Six haredim arrested for rioting in Beit Shemesh

Two crews of journalists attacked, policeman lightly injured; thousands set to protest against religious coercion in city tonight.

Haredi riot 311 R (photo credit: REUTERS)
Haredi riot 311 R
(photo credit: REUTERS)
Tension raged in Beit Shemesh for the second day in a row on Monday as extremist ultra-Orthodox protesters clashed with police.
Six Beit Shemesh residents were arrested for allegedly disrupting the peace throughout the day as hundreds demonstrated against the increased police and media presence.
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The media attention focused on the city exacerbated the situation, with crews from Channel 2 and Channel 10 attacked by haredi men while filming in the area.
A policeman was lightly injured by a rock thrown at him on Monday and treated on the spot. Jerusalem police spokesman Shmuel Ben-Ruby said police have stepped up patrols in Beit Shemesh, as well as in the Jerusalem district, ahead of a large demonstration expected to attract thousands on Tuesday night.
One man was arrested for attacking a Channel 2 TV crew on Sunday. A journalist was lightly wounded in the hand during the attack, and their equipment was damaged.
The Beit Shemesh Municipality announced it would install 400 cameras in an effort to curb ultra-Orthodox violence. The cameras were already slated to be installed as part of a “city without violence” program. Ben-Ruby welcomed the cameras and said they had “a lot of advantages,” but cameras were not the only solution to the problem.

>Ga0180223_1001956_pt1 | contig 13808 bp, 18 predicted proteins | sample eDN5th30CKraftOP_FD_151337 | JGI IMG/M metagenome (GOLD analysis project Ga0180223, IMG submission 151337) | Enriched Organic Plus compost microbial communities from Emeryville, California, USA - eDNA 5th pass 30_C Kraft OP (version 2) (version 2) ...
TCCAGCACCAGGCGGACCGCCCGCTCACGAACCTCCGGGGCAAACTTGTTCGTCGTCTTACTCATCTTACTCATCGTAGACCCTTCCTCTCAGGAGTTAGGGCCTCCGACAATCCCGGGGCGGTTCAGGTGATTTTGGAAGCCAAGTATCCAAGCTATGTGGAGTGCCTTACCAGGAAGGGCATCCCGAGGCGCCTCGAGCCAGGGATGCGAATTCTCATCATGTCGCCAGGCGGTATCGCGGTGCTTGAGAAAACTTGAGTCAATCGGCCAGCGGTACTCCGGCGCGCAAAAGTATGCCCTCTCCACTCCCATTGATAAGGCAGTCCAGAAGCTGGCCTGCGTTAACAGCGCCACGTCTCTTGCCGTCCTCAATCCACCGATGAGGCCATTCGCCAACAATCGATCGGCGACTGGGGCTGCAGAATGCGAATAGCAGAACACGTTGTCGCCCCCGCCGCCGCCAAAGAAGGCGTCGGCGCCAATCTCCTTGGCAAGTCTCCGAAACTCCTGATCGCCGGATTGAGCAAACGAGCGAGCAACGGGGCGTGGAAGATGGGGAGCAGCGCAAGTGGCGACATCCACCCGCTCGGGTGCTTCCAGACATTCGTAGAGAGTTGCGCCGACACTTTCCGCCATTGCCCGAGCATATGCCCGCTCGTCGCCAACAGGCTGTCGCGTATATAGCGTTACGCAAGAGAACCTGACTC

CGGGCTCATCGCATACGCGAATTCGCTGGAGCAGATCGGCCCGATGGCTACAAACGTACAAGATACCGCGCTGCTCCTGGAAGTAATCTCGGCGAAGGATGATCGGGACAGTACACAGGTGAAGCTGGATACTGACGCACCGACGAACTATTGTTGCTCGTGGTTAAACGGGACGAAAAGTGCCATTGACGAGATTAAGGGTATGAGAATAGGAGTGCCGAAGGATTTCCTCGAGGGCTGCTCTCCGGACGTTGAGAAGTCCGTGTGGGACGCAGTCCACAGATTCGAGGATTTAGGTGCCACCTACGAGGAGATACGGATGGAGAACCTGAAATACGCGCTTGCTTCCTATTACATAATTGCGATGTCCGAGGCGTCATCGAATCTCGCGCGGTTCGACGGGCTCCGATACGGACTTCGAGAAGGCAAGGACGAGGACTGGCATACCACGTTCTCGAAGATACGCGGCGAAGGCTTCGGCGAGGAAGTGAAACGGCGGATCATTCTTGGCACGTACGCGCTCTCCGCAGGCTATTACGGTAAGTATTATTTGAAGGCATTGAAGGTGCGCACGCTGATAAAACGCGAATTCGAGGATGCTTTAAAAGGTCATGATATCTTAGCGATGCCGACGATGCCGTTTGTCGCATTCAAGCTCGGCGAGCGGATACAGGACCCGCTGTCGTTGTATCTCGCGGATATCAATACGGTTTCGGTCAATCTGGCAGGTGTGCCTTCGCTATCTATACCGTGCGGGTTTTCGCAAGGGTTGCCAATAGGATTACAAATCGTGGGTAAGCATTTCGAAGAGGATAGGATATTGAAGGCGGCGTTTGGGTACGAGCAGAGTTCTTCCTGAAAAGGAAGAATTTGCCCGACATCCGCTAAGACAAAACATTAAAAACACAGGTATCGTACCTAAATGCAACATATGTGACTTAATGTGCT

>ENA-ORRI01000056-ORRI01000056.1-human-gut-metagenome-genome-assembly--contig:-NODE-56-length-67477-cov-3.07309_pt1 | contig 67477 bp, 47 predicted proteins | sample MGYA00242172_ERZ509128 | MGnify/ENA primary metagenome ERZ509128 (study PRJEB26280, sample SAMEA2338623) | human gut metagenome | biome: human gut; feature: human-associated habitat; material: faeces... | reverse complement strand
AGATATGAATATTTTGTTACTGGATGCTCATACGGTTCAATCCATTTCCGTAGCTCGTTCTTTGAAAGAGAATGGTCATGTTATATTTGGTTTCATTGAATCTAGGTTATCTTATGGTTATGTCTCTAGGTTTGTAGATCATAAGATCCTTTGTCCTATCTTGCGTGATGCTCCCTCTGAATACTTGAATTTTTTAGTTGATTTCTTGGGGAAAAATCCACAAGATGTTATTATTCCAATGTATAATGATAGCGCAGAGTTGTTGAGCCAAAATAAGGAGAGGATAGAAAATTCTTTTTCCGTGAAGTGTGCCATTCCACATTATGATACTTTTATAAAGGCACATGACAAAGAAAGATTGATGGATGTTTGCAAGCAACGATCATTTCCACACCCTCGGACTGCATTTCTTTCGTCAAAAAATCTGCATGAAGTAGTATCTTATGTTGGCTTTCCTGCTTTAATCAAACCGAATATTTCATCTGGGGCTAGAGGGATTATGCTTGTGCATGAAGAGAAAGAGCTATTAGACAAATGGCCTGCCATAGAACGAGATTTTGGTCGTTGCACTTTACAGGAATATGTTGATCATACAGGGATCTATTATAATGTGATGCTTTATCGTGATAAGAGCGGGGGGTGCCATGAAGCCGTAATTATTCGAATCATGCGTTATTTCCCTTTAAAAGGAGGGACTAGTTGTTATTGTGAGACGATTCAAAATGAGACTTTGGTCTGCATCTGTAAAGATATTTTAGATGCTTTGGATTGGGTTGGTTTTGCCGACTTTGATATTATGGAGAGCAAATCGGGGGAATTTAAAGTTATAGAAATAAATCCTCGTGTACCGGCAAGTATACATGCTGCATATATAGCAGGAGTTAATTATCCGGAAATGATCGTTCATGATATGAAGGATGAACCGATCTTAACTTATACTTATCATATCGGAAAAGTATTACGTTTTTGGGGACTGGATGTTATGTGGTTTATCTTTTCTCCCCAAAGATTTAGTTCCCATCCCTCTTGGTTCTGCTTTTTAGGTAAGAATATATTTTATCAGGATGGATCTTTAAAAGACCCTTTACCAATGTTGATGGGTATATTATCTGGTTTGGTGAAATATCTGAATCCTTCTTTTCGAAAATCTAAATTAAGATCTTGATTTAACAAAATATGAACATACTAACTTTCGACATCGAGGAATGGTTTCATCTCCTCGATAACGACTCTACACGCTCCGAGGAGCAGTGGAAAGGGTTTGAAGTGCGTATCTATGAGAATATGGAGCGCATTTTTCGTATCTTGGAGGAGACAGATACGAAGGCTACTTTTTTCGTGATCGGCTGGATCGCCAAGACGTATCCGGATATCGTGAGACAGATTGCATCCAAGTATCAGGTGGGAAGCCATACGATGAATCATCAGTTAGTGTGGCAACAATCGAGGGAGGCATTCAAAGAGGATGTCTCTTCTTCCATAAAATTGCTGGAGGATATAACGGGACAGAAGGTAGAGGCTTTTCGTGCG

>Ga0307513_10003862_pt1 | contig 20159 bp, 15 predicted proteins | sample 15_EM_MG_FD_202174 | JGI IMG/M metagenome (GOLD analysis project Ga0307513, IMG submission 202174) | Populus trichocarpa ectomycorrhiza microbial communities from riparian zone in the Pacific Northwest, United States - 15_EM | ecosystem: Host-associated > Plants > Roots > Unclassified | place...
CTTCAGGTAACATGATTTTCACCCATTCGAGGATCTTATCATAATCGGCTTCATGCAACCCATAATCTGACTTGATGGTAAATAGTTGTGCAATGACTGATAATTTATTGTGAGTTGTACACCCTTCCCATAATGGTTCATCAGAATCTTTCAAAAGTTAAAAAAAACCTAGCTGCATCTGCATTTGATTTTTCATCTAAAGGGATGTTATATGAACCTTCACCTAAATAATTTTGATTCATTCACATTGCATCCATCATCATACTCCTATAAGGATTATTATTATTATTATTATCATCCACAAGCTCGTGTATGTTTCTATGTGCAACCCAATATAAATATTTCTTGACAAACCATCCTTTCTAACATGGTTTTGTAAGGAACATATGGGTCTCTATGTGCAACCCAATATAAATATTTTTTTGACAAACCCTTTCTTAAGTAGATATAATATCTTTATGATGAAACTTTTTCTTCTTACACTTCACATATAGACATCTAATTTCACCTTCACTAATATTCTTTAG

He stressed cooperation is needed between the city, the police and haredi community leaders in order to quell the violent extremism.
On Tuesday night, a solidarity protest is scheduled to take place next to the Beit Orot School, which is being organized by Yisrael Hofshit religious freedom movement and the Committee to Save Beit Shemesh, among others.
Thousands have already confirmed their attendance on social networking sites, and representatives from the haredi community are also expected to attend.
A number of haredi activists, politicians and rabbis from Beit Shemesh visited the home of 8- year-old Na’ama Margolis on Monday night to express their support and solidarity with her, following a Channel 2 report broadcast last Friday that showed her terror at being spat on and verbally abused by haredi extremists for being “immodestly” dressed.
City Councilor Eli Friedman, community activist Rabbi Dov Lipman and renegade Shas MK Haim Amsalem visited the Margolis home and presented Margolis with a prayerbook and a book of psalms.
“We must be steadfast in the struggle against this crazy extremism,” Amsalem said at the Margolis's home. “Na’ama, you are the symbol of the struggle, the proof that the little ones can also win this battle,” he continued and told her not to be afraid on the way to school “because the Jewish people, not just in Israel but all over the world, are behind you.”
Last week’s incident was one of numerous such attacks by ultra- Orthodox zealots in a dispute centered on the religious-Zionist Beit Orot elementary girls’ school. The school is located between the haredi neighborhood of Ramat Beit Shemesh Bet and the mixed neighborhood of Givat Sharet, and has drawn anger from extremist haredi groups who are opposed to the school’s location close to their community.